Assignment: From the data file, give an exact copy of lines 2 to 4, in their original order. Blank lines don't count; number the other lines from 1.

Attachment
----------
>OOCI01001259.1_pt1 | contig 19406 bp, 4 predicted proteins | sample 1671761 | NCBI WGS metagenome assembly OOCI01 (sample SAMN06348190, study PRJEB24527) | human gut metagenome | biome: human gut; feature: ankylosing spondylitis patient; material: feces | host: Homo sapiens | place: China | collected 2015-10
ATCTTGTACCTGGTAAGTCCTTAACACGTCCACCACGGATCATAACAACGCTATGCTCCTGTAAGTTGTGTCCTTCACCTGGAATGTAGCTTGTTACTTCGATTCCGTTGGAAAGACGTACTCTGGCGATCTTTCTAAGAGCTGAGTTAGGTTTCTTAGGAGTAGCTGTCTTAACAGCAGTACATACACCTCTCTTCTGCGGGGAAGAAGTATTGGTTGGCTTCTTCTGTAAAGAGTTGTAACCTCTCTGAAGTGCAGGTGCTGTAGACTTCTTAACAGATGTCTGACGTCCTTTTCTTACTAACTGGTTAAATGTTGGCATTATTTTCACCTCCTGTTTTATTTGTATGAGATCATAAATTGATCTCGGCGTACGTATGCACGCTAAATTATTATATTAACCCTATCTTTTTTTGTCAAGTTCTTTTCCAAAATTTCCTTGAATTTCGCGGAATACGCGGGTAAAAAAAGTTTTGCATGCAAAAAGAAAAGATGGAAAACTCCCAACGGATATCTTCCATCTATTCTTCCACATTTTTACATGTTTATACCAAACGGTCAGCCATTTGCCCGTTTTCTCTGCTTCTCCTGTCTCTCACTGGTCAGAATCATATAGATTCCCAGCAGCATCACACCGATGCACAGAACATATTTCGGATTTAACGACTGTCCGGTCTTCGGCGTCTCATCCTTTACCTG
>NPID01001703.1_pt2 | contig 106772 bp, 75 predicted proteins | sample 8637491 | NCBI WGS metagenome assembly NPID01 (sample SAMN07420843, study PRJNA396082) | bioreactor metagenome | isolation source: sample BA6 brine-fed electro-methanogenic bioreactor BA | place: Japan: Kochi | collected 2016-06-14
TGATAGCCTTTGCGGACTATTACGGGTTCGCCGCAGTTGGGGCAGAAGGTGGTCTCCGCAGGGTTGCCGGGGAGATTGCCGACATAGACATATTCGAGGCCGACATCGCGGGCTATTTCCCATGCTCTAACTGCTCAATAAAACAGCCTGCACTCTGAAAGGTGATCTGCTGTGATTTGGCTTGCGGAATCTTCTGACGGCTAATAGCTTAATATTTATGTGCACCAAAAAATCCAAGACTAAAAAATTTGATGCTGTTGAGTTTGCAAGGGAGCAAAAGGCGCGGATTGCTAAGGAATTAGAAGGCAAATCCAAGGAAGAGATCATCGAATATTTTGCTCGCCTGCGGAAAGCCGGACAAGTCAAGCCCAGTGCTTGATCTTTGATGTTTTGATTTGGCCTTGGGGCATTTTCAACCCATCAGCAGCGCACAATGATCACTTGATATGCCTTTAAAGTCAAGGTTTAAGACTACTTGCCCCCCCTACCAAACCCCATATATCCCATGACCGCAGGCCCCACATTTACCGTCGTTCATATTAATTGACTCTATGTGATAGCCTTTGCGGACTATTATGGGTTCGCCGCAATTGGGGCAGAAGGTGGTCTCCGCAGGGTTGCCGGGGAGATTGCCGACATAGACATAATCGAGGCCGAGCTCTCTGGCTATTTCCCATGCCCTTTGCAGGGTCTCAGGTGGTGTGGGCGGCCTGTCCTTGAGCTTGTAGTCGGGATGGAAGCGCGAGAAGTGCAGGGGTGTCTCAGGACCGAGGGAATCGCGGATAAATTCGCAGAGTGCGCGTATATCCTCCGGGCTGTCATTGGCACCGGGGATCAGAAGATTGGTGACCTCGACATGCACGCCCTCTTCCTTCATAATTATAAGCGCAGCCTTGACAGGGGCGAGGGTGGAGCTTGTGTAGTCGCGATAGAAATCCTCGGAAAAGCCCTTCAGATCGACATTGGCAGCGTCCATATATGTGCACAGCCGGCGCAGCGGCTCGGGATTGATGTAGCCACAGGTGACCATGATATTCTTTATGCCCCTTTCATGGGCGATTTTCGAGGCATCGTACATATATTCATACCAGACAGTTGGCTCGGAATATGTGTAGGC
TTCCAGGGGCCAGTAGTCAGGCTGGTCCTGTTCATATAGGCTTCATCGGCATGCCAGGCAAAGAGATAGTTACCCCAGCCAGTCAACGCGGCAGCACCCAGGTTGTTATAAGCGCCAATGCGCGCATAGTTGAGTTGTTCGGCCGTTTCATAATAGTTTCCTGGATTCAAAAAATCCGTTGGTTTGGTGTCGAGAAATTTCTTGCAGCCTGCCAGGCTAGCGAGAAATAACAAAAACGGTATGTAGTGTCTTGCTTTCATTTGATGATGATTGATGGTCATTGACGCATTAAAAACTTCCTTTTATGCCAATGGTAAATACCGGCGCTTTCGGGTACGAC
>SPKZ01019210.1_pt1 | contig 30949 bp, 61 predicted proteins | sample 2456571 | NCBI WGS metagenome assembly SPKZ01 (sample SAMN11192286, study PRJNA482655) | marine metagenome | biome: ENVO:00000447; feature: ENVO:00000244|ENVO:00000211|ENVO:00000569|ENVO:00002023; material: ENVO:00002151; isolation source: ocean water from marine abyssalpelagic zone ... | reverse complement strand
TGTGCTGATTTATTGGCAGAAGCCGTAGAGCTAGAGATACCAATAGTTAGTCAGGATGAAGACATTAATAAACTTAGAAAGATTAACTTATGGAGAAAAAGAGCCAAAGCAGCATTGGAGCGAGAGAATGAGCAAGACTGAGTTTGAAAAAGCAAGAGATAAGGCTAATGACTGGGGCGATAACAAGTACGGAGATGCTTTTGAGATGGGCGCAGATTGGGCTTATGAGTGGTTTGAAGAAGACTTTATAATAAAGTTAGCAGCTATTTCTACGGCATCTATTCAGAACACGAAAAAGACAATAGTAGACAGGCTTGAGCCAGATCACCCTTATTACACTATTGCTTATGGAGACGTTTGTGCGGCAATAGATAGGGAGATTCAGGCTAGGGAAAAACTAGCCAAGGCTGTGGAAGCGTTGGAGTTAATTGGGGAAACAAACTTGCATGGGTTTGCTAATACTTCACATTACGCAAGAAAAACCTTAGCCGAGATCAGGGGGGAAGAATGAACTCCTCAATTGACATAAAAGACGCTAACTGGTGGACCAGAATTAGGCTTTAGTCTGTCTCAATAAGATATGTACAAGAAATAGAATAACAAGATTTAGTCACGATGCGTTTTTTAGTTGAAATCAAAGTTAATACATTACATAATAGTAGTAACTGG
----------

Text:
ATCTTGTACCTGGTAAGTCCTTAACACGTCCACCACGGATCATAACAACGCTATGCTCCTGTAAGTTGTGTCCTTCACCTGGAATGTAGCTTGTTACTTCGATTCCGTTGGAAAGACGTACTCTGGCGATCTTTCTAAGAGCTGAGTTAGGTTTCTTAGGAGTAGCTGTCTTAACAGCAGTACATACACCTCTCTTCTGCGGGGAAGAAGTATTGGTTGGCTTCTTCTGTAAAGAGTTGTAACCTCTCTGAAGTGCAGGTGCTGTAGACTTCTTAACAGATGTCTGACGTCCTTTTCTTACTAACTGGTTAAATGTTGGCATTATTTTCACCTCCTGTTTTATTTGTATGAGATCATAAATTGATCTCGGCGTACGTATGCACGCTAAATTATTATATTAACCCTATCTTTTTTTGTCAAGTTCTTTTCCAAAATTTCCTTGAATTTCGCGGAATACGCGGGTAAAAAAAGTTTTGCATGCAAAAAGAAAAGATGGAAAACTCCCAACGGATATCTTCCATCTATTCTTCCACATTTTTACATGTTTATACCAAACGGTCAGCCATTTGCCCGTTTTCTCTGCTTCTCCTGTCTCTCACTGGTCAGAATCATATAGATTCCCAGCAGCATCACACCGATGCACAGAACATATTTCGGATTTAACGACTGTCCGGTCTTCGGCGTCTCATCCTTTACCTG
>NPID01001703.1_pt2 | contig 106772 bp, 75 predicted proteins | sample 8637491 | NCBI WGS metagenome assembly NPID01 (sample SAMN07420843, study PRJNA396082) | bioreactor metagenome | isolation source: sample BA6 brine-fed electro-methanogenic bioreactor BA | place: Japan: Kochi | collected 2016-06-14
TGATAGCCTTTGCGGACTATTACGGGTTCGCCGCAGTTGGGGCAGAAGGTGGTCTCCGCAGGGTTGCCGGGGAGATTGCCGACATAGACATATTCGAGGCCGACATCGCGGGCTATTTCCCATGCTCTAACTGCTCAATAAAACAGCCTGCACTCTGAAAGGTGATCTGCTGTGATTTGGCTTGCGGAATCTTCTGACGGCTAATAGCTTAATATTTATGTGCACCAAAAAATCCAAGACTAAAAAATTTGATGCTGTTGAGTTTGCAAGGGAGCAAAAGGCGCGGATTGCTAAGGAATTAGAAGGCAAATCCAAGGAAGAGATCATCGAATATTTTGCTCGCCTGCGGAAAGCCGGACAAGTCAAGCCCAGTGCTTGATCTTTGATGTTTTGATTTGGCCTTGGGGCATTTTCAACCCATCAGCAGCGCACAATGATCACTTGATATGCCTTTAAAGTCAAGGTTTAAGACTACTTGCCCCCCCTACCAAACCCCATATATCCCATGACCGCAGGCCCCACATTTACCGTCGTTCATATTAATTGACTCTATGTGATAGCCTTTGCGGACTATTATGGGTTCGCCGCAATTGGGGCAGAAGGTGGTCTCCGCAGGGTTGCCGGGGAGATTGCCGACATAGACATAATCGAGGCCGAGCTCTCTGGCTATTTCCCATGCCCTTTGCAGGGTCTCAGGTGGTGTGGGCGGCCTGTCCTTGAGCTTGTAGTCGGGATGGAAGCGCGAGAAGTGCAGGGGTGTCTCAGGACCGAGGGAATCGCGGATAAATTCGCAGAGTGCGCGTATATCCTCCGGGCTGTCATTGGCACCGGGGATCAGAAGATTGGTGACCTCGACATGCACGCCCTCTTCCTTCATAATTATAAGCGCAGCCTTGACAGGGGCGAGGGTGGAGCTTGTGTAGTCGCGATAGAAATCCTCGGAAAAGCCCTTCAGATCGACATTGGCAGCGTCCATATATGTGCACAGCCGGCGCAGCGGCTCGGGATTGATGTAGCCACAGGTGACCATGATATTCTTTATGCCCCTTTCATGGGCGATTTTCGAGGCATCGTACATATATTCATACCAGACAGTTGGCTCGGAATATGTGTAGGC